A court has ruled Texas doctors don’t need to perform emergency abortions. Here’s what that means

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(NEW YORK) — A federal appeals court ruled this week that Texas hospitals and doctors are not required to perform emergency abortions despite guidance from the Biden administration.

The U.S. Court of Appeals for the 5th Circuit, in a unanimous decision on Tuesday, said the federal government had misinterpreted the Emergency Medical Treatment and Labor Act (EMTALA) and that the law “does not mandate any specific type of medical treatment, let alone abortion.”

Here’s what it means when it comes to abortion access in Texas:

In July 2022, the U.S. Department of Health & Human Services (HHS) issued guidance that under EMTALA, which was passed in 1986, doctors must perform abortions in emergency departments — even in states where the procedure is illegal — if the patient needs “stabilizing medical treatment” for an emergency medical condition.

The move was one of the attempts of the Biden administration to preserve abortion access in Texas since the U.S. Supreme Court overturned Roe v. Wade in June 2022, ending federal protections for abortion rights.

In response, Texas Attorney Gen. Ken Paxton and two anti-abortion groups — the American Association of Pro-Life Obstetricians & Gynecologists and the Christian Medical & Dental Associations — filed a lawsuit arguing that the guidance would “force abortion” from the federal government despite the state’s laws.

EMTALA ensures that emergency patients receive services and treatment regardless of ability to pay. Hospitals that refuse to provide “necessary stabilizing care” or “an appropriate transfer” can face civil monetary penalties.

“The question before the court is whether EMTALA, according to HHS’s Guidance, mandates physicians to provide abortions when that is the necessary stabilizing treatment for an emergency medical condition,” Judge Kurt Engelhardt of the 5th Circuit wrote in the ruling. “It does not. We therefore decline to expand the scope of EMTALA.”

Engelhardt also wrote that EMTALA “does not provide an unqualified right for the pregnant mother to abort her child.”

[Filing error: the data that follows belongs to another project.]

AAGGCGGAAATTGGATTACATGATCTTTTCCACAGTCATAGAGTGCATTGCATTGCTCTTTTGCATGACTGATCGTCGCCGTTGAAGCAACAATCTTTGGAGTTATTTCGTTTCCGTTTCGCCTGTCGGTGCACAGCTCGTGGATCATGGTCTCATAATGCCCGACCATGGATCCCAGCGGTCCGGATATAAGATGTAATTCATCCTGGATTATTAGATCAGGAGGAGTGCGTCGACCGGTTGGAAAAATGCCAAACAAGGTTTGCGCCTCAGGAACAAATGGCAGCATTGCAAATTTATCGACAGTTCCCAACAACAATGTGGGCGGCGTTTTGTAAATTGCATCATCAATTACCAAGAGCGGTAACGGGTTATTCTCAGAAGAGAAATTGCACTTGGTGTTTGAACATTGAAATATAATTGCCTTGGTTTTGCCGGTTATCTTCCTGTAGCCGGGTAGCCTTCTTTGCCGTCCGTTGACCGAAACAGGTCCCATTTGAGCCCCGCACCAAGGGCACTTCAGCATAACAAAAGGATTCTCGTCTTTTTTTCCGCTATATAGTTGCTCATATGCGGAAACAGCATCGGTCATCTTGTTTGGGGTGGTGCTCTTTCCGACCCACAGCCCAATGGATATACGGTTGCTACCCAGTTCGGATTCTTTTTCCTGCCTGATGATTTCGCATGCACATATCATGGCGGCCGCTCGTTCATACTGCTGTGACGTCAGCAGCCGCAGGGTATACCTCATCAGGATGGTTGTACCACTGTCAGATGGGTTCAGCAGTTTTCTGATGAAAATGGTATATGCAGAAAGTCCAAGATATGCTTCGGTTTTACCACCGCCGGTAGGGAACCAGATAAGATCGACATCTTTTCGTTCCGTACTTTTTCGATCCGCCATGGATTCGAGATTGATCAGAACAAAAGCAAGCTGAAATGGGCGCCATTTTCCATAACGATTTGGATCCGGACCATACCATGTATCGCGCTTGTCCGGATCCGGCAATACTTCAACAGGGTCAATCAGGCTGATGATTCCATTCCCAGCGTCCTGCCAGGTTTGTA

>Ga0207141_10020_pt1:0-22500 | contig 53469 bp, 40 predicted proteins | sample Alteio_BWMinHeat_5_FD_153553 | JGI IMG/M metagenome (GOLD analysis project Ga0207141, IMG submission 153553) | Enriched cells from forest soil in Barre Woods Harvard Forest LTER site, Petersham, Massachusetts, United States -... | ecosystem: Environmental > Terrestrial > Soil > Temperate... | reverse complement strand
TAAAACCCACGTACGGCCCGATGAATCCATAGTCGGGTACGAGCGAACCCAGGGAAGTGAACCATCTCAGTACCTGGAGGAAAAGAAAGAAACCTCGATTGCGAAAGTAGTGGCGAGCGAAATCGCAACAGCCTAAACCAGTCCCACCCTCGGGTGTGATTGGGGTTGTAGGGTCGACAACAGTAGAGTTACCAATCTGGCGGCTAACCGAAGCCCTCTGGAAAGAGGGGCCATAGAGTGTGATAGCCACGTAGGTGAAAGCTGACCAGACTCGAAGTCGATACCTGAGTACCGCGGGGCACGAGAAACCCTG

The federal court upheld a lower court order preventing enforcement statewide and against members of either of the two anti-abortion groups anywhere in the United States.

Texas has multiple abortion bans in place and is one of at least 16 states that has ceased nearly all abortion services since Roe was overturned, according to an ABC News review.

Texas’ bans include exceptions that allow abortions in cases of medical emergencies and fatal fetal diagnoses, but doctors and patients have claimed, in a separate lawsuit filed in March, that they are unable to provide care or have been denied care, respectively, under the laws.

Under state law, it is a second-degree felony to perform or attempt an abortion, punishable by up to life in prison and a fine of up to $10,000. The law also allows private citizens to sue anyone who “aids or abets” an abortion.

In the limited cases when abortion is allowed, a person is required to make two trips, one for in-person counseling and another 24 hours later or longer for the abortion, according to the Guttmacher Institute, a research group that focuses on sexual and reproductive health.

Only a physician is allowed to perform an abortion and medication abortion must be given in person because the use of telemedicine for abortion services is banned.

Recently, the Texas Supreme Court ruled against a woman, Kate Cox, who sued the state for an emergency abortion after she was denied despite the fetus having a fetal anomaly and being told that continuing the pregnancy would impact her fertility.

Last month, the state high court ruled that those two aspects did not “pose the heightened risks to the mother the exception encompasses.”

The court is also considering a lawsuit brought by 20 women and two doctors on behalf of their patients asking the Court to clarify what conditions qualify under the “medical emergency” exceptions of the state’s abortion bans and allow doctors to use their medical judgement to decide if a patient needs an abortion without fear of being prosecuted.

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